Evening Newscasts Ignore House GOP's Criminal Referral for Lois Lerner But Find Time for Hillary
In a major new development in the IRS scandal, House Republicans voted on Wednesday to send a criminal referral to the Department of Justice for former IRS chief Lois Lerner. FNC's Special Report with Bret Baier devoted a full story to the vote by the committee chaired by Congressman Dave Camp, but none of the three broadcast network evening newscasts covered the vote -- yet two found time to tout Hillary Clinton's presidential prospects.
The letter sent to Attorney General Eric Holder stated that "findings" from the Ways and Means Committee "suggest that Lerner may have violated multiple criminal statutes." The letter went on to add that "the Committee asks that you pursue this evidence." The networks ignored this letter, however, although CBS and ABC talked about Hillary Clinton's presidential aspirations.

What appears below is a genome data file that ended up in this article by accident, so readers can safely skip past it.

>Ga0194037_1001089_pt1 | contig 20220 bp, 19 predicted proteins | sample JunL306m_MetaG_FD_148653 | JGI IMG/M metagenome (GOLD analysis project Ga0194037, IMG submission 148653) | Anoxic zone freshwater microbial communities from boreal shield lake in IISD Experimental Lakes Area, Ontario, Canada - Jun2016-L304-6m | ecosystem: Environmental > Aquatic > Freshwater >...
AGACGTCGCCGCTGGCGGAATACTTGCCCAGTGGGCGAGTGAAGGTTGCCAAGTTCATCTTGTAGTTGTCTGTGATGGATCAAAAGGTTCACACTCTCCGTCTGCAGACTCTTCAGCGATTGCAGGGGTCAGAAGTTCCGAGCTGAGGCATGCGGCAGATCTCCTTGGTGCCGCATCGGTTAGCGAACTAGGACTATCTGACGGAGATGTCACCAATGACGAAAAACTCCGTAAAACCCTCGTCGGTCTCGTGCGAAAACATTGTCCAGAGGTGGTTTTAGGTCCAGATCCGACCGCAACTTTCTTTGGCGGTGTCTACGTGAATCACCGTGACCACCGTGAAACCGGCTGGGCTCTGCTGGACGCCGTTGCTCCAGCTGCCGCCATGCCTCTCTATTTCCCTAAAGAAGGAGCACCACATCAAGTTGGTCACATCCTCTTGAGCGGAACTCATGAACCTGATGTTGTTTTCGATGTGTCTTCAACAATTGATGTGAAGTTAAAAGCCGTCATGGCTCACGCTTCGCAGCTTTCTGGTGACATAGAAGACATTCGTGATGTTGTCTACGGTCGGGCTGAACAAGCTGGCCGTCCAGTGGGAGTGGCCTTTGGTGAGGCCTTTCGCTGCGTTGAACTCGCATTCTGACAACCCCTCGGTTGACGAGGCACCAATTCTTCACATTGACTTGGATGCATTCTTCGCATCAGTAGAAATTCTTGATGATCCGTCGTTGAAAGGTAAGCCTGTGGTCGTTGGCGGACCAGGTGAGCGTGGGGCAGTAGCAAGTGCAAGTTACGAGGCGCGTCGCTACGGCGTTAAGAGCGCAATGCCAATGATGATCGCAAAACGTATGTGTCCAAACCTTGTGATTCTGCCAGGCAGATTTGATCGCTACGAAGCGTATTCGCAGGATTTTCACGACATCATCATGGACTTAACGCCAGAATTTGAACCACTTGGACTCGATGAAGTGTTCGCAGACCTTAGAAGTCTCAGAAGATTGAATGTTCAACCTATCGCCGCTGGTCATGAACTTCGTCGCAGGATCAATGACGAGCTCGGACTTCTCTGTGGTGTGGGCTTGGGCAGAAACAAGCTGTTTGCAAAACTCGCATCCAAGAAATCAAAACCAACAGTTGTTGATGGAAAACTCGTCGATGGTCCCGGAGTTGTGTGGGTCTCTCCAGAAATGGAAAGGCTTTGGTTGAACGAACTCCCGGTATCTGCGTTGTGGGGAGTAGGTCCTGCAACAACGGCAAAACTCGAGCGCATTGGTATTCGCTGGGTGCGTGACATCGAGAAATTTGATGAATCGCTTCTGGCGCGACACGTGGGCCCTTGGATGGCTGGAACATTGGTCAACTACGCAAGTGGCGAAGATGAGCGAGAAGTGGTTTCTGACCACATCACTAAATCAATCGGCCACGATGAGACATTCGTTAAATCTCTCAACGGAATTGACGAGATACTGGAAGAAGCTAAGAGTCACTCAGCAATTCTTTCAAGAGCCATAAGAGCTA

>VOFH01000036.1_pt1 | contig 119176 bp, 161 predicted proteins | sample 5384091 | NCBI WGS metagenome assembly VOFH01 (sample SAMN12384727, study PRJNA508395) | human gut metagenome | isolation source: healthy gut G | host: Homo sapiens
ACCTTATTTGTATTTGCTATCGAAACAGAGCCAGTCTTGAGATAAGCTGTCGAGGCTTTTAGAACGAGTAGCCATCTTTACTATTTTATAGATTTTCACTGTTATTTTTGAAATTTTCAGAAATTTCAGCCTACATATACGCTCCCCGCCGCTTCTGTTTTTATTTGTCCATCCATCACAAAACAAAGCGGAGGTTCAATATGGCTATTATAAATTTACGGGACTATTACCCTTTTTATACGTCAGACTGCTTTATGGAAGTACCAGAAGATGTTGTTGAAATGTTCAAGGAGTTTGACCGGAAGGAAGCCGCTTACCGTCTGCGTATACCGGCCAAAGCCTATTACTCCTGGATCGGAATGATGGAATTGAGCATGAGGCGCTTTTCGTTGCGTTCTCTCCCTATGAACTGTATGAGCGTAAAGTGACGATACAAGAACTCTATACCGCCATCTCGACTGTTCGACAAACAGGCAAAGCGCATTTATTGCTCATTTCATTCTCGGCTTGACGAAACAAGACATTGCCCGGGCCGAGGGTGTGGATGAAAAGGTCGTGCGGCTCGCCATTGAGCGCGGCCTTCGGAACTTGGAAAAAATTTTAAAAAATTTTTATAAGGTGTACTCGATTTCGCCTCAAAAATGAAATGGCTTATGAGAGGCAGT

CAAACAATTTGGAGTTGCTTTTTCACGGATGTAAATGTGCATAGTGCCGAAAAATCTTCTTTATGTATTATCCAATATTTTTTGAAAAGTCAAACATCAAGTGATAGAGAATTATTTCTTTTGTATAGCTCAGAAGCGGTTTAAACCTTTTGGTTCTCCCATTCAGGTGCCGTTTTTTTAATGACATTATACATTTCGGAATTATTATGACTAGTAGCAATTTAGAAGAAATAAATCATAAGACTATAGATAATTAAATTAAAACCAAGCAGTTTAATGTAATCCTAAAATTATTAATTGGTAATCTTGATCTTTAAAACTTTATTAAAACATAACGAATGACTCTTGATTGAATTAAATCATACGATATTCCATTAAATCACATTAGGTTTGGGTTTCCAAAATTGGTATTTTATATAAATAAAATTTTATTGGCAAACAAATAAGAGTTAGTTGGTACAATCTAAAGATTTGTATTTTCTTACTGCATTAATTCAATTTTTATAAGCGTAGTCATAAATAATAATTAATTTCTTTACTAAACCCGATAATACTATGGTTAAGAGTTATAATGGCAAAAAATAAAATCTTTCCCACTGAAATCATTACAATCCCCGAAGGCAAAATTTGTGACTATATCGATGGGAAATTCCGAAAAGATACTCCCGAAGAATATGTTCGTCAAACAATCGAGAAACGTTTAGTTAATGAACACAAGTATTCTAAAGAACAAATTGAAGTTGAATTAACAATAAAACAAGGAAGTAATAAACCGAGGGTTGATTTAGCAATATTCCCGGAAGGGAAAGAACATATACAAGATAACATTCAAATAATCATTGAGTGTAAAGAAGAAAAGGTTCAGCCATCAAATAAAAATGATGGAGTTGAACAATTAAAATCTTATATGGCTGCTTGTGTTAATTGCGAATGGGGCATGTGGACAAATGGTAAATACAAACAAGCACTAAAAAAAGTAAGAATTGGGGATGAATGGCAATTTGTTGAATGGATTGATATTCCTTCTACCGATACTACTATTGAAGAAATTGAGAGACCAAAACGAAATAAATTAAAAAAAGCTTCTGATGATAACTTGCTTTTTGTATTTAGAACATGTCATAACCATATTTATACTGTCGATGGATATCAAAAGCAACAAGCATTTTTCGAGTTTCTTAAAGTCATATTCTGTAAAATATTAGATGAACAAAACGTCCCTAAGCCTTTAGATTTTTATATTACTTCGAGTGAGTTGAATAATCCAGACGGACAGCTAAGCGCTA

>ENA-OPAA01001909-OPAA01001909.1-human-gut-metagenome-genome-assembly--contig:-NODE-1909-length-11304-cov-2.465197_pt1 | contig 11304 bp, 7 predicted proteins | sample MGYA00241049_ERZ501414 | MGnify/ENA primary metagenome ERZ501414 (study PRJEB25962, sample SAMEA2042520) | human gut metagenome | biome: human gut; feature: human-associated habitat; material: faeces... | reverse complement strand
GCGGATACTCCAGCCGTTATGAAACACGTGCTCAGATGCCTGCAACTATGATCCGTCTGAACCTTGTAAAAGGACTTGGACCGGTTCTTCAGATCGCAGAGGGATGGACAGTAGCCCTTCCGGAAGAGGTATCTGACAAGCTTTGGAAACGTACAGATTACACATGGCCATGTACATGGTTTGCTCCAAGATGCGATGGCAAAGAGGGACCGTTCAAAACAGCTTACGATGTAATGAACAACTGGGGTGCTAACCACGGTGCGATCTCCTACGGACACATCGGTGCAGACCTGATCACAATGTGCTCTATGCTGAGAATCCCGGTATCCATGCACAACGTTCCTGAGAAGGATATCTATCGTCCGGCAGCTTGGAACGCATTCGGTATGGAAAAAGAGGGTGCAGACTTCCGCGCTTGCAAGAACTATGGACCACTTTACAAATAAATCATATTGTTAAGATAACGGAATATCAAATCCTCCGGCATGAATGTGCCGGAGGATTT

Other developments in the letter were ignored by the networks as well. Republicans accused Lerner of talking about taking a job with President Obama's advocacy group Organizing for Action – while she was investigating non-profit applicants as the IRS head.
Townhall also reported on e-mails linking Lerner's office with the staff of Rep. Elijah Cummings (D-Mary.), who last month decried how one of the hearings on the scandal was being run.
In ignoring the letter, the networks missed all this. The CBS Evening News, however, delighted in a question from a six year-old to Hillary Clinton posed at a forum in Oregon, asking her how she wanted to be addressed once she was President in 2016: "Madame President or Mrs. President?"
ABC World News anchor Diane Sawyer trumpeted: "Our 'Instant Index' begins with Hillary Clinton and a new clue about 2016. She says she is deeply flattered and she is thinking about running for President."
Meanwhile, both NBC and ABC took time to report that the John Hancock signature on a Constitution tattoo sported by actress Julia Louis-Dreyfus, on the cover of Rolling Stone, was misplaced since Hancock signed the Declaration of Independence, not the Constitution.
— Matt Hadro is a News Analyst at the Media Research Center. Follow Matt Hadro on Twitter.